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End of Life Care

Beginning the Conversation About the End of Life

Article Highlights

  • Plan in advance
  • Ask the right questions
  • Help prepare legal documents

Planning well in advance of the end of your loved one's life can help safeguard his well-being and your peace of mind. That planning starts with an incredibly important conversation about death and dying, as difficult as it may be.

See also: Helping Parents Address Legal Issues.

Getting answers to questions about where your loved one would prefer to spend his last days, who will take care of him and what he would like to do to achieve a "good death" are vital pieces of the plan.

The person you are caring for most likely has strong preferences and opinions about their final days and it is imperative that you learn them. Start the conversation by expressing how much you share their desire to stay as independent as possible for as long as possible, and to have their wishes followed after they pass away.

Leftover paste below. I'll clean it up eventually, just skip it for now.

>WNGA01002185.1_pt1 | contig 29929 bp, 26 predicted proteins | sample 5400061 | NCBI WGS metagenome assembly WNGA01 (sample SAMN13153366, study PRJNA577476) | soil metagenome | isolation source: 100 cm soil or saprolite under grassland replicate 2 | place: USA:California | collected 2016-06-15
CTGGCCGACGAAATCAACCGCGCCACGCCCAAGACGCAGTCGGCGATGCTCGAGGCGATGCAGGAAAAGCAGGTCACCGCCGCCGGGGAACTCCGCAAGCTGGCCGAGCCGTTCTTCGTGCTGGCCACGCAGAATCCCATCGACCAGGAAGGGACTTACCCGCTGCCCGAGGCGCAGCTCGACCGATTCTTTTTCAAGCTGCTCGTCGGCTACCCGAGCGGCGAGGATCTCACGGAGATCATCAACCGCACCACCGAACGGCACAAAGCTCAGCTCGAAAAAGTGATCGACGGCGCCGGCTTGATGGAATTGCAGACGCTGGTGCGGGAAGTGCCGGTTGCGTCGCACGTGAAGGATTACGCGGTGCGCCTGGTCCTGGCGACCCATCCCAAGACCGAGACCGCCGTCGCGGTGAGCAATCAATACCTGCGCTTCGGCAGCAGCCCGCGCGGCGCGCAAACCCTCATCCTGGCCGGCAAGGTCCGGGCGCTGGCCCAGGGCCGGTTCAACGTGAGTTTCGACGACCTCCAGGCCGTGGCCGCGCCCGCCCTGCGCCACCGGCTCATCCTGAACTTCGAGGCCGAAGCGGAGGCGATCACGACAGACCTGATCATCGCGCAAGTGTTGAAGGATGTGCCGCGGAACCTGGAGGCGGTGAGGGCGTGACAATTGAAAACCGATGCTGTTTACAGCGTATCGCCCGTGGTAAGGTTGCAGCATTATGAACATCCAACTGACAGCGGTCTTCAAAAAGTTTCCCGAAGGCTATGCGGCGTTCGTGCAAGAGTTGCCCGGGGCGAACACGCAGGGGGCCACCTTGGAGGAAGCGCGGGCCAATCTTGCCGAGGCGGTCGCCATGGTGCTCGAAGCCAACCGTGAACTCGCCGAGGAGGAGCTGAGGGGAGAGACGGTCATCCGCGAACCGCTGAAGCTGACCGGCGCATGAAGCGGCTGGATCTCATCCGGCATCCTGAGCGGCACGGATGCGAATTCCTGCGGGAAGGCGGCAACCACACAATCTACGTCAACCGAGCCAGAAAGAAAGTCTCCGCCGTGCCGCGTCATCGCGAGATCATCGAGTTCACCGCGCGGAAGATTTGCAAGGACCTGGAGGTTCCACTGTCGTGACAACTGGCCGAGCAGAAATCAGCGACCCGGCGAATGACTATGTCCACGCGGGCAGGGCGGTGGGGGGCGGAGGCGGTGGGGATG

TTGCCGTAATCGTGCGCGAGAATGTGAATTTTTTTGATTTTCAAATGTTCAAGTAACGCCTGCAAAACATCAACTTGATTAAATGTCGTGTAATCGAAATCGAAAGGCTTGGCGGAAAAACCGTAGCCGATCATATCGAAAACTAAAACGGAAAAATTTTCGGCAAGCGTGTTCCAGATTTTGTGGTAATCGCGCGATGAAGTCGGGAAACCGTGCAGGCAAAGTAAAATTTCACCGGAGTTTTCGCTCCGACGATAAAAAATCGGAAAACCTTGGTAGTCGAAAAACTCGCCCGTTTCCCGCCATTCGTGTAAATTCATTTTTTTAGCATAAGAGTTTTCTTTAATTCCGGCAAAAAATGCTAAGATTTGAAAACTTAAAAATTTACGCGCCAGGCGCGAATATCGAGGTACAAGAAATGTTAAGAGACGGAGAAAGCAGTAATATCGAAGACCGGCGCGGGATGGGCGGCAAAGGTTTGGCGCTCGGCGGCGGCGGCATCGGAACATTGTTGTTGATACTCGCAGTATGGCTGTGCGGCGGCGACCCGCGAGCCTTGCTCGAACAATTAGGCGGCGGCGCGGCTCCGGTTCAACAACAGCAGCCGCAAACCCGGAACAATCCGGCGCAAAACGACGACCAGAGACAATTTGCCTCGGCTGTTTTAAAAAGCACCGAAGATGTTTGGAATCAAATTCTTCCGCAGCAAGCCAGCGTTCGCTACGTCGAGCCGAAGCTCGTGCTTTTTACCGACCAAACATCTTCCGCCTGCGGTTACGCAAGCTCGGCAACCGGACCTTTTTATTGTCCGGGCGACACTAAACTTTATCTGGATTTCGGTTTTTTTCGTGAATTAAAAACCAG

Ask your loved one to consider the following questions:

* Where do I want to die? At home, or in a hospital or medical facility? Surrounded by people who love me, or privately with as little fuss as possible?

* What kind of medical treatment do I want?

* Who do I want to take care of me? Do I have a preference in terms of male or female, or anything else?

* What kind of funeral services do I want? Do I care about an open or closed casket, cremation or donating my body to science?

* Where do I want to be buried? Do I have a burial plot? Do I want to use it or be buried somewhere else?

Then, use their answers to help them assemble advance directives, which are legal documents that explicitly describe their wishes for care near the end. Prepare the two most important directives:

1.) A Living Will: This document specifies their wishes regarding medical treatment, and particularly the refusal of life-prolonging medication when death is imminent.

2.) A Health Care Power of Attorney: This document allows your parents to appoint someone they trust to act on their behalf and make decisions regarding their medical treatment if they are unable to do so.

Give copies of the directives to the key people involved in your loved one’s life, with his or her permission.

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